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Weapons of Mass Destruction (WMD)

Press Conference By Chairman Of 'Group Of 77' On Secretariat, Management Reforms

Department of Public Information . News and Media Division . New York

9 February 2006

The “Group of 77” developing countries and China supported enhanced transparency and accountability within the United Nations, which was a responsibility for all Member States and not exclusively for the Secretariat, Group Chairman Dumisani Kumalo (South Africa) said this afternoon at a Headquarters press conference on Secretariat and management reforms.

He said management reform was a means to an end rather than an end in itself. Their aim was to enable the Organization to fulfil its mandate effectively and efficiently and to reinforce the supreme oversight authority of the General Assembly and the entire United Nations membership. Some of the proposed management changes were unusual for an intergovernmental organization, though they may be common to private sector corporations. However, the Group of 77 was committed to finding a way to accommodate them.

A correspondent asked about perceptions that the Group of 77 was trying to slow down attempts to clean up possible corruption within the Organization, as well as the pace of reform, particularly in light of the suspension of Secretariat officials from the Group’s membership.

The Chairman responded by emphasizing that any corruption in the United Nations went against the interests of developing countries, which benefited more from the Organization than all others. However, the Group disagreed with the current tendency among some senior Secretariat officials to discuss developments in the system in the media without informing the Member States, who must be involved given their overall oversight role.

Asked by the same journalists whether slowing down the mechanisms for reacting to problems in order to accommodate Group of 77 concerns did not, in fact, hurt reform efforts, the Chairman said that informing Member States about people who may have broken the law could not slow down reform. Secretariat officials were supposed to work with Member States and the Group preferred not to learn about developments through the media.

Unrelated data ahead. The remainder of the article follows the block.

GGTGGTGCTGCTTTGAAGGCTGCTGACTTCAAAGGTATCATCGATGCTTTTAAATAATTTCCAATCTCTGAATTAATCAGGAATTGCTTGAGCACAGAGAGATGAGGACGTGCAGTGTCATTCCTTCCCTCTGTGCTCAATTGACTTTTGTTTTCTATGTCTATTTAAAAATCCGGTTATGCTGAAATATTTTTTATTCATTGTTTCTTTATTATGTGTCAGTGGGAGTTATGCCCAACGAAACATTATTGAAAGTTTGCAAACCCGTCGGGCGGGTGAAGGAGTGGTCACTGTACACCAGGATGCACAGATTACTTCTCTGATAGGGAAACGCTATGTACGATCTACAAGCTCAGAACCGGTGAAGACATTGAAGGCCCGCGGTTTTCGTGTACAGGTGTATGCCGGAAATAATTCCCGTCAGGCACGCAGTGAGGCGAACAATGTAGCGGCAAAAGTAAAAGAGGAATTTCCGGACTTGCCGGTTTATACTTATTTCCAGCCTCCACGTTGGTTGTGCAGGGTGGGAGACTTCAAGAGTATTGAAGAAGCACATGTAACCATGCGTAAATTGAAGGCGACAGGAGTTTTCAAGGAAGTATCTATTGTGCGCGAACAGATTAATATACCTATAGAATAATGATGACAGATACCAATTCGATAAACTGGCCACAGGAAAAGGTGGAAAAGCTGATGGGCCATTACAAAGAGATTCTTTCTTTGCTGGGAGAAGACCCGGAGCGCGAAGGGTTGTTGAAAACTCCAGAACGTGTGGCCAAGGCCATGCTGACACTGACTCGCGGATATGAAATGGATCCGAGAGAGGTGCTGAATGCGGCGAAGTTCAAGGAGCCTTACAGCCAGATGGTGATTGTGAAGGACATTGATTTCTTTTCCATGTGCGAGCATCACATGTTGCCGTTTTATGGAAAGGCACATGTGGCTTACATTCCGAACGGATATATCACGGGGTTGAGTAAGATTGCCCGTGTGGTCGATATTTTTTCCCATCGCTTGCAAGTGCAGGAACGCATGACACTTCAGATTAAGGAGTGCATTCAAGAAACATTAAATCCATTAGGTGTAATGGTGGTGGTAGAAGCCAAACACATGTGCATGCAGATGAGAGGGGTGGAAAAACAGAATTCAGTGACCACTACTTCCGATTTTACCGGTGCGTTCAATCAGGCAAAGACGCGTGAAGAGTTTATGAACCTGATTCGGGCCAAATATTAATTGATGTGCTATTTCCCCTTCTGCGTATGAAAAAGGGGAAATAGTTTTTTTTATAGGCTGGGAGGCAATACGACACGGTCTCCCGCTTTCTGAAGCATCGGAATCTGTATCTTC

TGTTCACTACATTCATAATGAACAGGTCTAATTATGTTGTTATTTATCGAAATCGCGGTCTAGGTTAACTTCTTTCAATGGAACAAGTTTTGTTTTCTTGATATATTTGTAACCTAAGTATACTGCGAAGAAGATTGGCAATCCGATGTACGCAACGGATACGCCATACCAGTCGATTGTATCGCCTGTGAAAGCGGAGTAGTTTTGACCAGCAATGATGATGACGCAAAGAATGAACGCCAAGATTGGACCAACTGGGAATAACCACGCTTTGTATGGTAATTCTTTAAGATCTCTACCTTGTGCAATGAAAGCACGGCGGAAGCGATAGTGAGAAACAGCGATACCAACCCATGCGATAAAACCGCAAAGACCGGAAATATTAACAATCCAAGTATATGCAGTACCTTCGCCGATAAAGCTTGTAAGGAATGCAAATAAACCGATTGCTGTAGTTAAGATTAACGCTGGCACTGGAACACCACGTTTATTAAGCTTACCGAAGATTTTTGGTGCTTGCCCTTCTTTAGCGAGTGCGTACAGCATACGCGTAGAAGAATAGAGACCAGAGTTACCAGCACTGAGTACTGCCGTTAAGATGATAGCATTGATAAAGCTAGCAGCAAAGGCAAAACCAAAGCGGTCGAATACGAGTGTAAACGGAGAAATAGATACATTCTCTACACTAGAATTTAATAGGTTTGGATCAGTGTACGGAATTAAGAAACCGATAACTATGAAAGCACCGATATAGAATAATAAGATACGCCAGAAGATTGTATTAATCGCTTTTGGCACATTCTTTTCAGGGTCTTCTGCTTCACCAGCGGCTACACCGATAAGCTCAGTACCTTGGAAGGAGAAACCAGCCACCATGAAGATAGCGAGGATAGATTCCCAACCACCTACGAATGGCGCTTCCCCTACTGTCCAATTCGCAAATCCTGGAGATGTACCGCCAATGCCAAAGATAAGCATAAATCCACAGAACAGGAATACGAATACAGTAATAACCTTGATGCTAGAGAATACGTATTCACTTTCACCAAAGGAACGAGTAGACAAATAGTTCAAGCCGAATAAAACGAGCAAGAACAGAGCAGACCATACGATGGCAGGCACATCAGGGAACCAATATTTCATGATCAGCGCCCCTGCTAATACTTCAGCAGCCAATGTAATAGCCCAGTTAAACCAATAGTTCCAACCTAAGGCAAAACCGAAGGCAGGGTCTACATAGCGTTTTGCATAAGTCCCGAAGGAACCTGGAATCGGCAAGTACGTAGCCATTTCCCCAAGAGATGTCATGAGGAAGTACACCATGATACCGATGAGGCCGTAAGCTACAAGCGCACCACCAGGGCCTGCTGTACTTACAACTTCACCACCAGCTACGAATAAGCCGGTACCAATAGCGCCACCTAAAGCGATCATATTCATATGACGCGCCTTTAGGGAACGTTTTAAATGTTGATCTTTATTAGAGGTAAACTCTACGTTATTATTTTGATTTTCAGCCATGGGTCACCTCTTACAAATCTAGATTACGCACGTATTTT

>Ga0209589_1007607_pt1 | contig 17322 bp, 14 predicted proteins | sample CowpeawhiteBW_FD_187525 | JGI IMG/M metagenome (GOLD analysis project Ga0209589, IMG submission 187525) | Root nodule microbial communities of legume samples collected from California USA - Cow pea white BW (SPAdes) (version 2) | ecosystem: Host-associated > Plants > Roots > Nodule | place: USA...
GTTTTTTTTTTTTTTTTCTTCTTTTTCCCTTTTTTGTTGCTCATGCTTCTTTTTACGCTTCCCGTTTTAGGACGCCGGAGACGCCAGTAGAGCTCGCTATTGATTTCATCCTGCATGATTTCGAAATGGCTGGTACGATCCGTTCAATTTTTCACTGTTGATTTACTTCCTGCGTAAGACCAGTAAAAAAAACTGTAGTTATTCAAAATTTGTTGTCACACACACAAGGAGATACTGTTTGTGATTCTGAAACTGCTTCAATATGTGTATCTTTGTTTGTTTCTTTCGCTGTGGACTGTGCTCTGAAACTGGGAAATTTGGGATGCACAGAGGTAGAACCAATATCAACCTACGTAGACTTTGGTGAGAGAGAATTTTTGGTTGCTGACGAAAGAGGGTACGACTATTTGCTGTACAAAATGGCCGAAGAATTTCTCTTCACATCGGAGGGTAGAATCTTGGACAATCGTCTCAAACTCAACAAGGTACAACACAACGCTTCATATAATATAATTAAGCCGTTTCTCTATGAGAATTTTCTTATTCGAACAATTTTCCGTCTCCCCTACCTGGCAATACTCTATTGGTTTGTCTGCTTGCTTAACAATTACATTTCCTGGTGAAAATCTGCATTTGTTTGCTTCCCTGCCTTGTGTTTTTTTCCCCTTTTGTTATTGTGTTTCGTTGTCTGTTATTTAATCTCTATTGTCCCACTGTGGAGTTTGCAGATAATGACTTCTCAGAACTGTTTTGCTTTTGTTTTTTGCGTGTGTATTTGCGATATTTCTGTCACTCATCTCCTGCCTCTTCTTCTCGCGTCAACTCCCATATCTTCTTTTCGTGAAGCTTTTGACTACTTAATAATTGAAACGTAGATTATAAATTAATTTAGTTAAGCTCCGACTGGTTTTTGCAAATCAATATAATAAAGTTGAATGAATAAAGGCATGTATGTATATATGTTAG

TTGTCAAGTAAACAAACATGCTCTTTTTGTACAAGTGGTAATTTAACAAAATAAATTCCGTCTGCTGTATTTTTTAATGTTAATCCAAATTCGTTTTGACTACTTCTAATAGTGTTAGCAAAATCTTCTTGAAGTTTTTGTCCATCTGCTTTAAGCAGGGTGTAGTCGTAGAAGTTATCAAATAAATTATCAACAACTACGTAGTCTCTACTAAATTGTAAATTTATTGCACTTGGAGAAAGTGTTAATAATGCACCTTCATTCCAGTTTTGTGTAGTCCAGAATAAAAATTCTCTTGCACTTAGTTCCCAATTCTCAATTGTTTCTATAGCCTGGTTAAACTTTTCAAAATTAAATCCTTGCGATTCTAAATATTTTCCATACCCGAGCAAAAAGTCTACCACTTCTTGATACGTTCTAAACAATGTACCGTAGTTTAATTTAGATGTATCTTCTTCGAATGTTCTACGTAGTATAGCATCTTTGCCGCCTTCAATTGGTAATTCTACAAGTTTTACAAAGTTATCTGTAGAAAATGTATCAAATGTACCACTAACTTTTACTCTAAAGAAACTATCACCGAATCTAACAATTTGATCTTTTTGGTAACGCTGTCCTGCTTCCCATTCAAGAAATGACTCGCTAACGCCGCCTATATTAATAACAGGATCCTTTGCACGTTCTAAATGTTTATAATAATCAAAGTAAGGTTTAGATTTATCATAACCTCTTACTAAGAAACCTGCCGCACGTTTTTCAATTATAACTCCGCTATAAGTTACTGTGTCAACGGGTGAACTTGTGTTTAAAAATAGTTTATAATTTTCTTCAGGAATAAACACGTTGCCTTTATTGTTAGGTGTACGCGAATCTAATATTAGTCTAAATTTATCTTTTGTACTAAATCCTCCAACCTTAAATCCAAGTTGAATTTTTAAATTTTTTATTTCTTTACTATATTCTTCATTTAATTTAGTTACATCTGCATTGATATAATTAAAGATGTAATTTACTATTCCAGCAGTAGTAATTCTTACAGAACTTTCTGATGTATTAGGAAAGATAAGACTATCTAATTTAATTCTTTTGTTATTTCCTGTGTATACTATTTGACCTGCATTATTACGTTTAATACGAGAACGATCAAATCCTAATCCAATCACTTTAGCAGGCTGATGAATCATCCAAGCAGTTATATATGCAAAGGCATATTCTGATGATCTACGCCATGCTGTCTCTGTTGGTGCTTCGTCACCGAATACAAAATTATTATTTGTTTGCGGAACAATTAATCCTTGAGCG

Pressed about perceived efforts to protect certain individuals who had been suspended or had come under the microscope because they were from Group of 77 countries, he reiterated that the Group’s interest was to be informed of whatever action was being taken. Ignoring the membership gave the impression that Group of 77 members were more tolerant of any transgressions that might happen. “This is the thing where the whole issue of management, when we have a debate, it’s the United States only that cares about this.” There are 191 Member States here, he stressed.

“If I may talk as South Africa for a minute, we contribute to this Organization”, he said. “My Government is also interested that there should be no corruption in this Organization”, he added, reiterating, “It’s not only an American interest and it’s not only of interest to the developed countries. Developing countries have the same interest. But ... we have the General Assembly that has the Charter responsibility of oversight. We have to be informed, that’s all we are saying. It doesn’t, therefore, mean that by asking to be informed we condone what’s happening.”

Another correspondent asked how optimistic he was, as co-chair of the consultations on the Human Rights Council, about the proximity of a deal.

Mr. Kumalo said that, while there had been movement on human rights and several other issues, the discussions were now focused on some very difficult questions, including that of the Council’s size, and whether its members should be elected by a simple or a two-thirds majority. A number of African, Asian and Caribbean delegations were insisting on a simple majority, while those from Latin America, Europe and elsewhere were insisting on two thirds.

He underlined that one thing had been accepted without question: each and every Member State nominated for membership would be subjected to an individual vote by the General Assembly. On the other sticking points, the General Assembly President was holding intensive bilateral discussions with various Member States, while the Secretary-General was trying to close the gaps in talks with capitals.

Asked when a deal was expected, he cited a letter from the General Assembly President, which stated that, ideally, the Human Rights Council should be in place before March, when the Commission on Human Rights started its meetings.

The same journalist asked whether the Group of 77 was involved in discussing candidates for the next Secretary-General and who could best fill the position. Mr. Kumalo replied that the African Group had decided a long time ago to support a candidate from Asia, which had a number of candidates.

Asked why South Africa had abstained from the International Atomic Energy Agency (IAEA) vote on Iran’s referral to the Security Council, he said it believed in the elimination of all nuclear weapons by whomever owned them, be it the five permanent Security Council members or anybody else. At the same time, South Africa believed in the right to peaceful use of nuclear technology. Regarding Iran’s referral, there was still room for negotiation.

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For information media • not an official record

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